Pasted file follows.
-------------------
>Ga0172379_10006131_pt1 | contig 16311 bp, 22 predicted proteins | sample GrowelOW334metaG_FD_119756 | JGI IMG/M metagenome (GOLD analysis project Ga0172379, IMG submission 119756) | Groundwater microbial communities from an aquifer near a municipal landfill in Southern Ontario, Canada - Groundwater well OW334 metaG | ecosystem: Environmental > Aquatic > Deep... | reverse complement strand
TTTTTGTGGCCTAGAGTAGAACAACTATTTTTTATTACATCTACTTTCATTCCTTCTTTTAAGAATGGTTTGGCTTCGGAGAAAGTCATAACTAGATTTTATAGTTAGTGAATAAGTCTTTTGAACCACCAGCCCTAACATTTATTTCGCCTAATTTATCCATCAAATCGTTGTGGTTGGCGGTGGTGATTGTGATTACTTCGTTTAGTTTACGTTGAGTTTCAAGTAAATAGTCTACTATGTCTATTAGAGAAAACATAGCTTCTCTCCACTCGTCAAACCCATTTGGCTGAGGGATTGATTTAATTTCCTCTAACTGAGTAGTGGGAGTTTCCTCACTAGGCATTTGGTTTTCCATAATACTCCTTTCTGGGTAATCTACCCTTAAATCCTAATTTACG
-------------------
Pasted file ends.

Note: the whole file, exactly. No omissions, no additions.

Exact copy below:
>Ga0172379_10006131_pt1 | contig 16311 bp, 22 predicted proteins | sample GrowelOW334metaG_FD_119756 | JGI IMG/M metagenome (GOLD analysis project Ga0172379, IMG submission 119756) | Groundwater microbial communities from an aquifer near a municipal landfill in Southern Ontario, Canada - Groundwater well OW334 metaG | ecosystem: Environmental > Aquatic > Deep... | reverse complement strand
TTTTTGTGGCCTAGAGTAGAACAACTATTTTTTATTACATCTACTTTCATTCCTTCTTTTAAGAATGGTTTGGCTTCGGAGAAAGTCATAACTAGATTTTATAGTTAGTGAATAAGTCTTTTGAACCACCAGCCCTAACATTTATTTCGCCTAATTTATCCATCAAATCGTTGTGGTTGGCGGTGGTGATTGTGATTACTTCGTTTAGTTTACGTTGAGTTTCAAGTAAATAGTCTACTATGTCTATTAGAGAAAACATAGCTTCTCTCCACTCGTCAAACCCATTTGGCTGAGGGATTGATTTAATTTCCTCTAACTGAGTAGTGGGAGTTTCCTCACTAGGCATTTGGTTTTCCATAATACTCCTTTCTGGGTAATCTACCCTTAAATCCTAATTTACG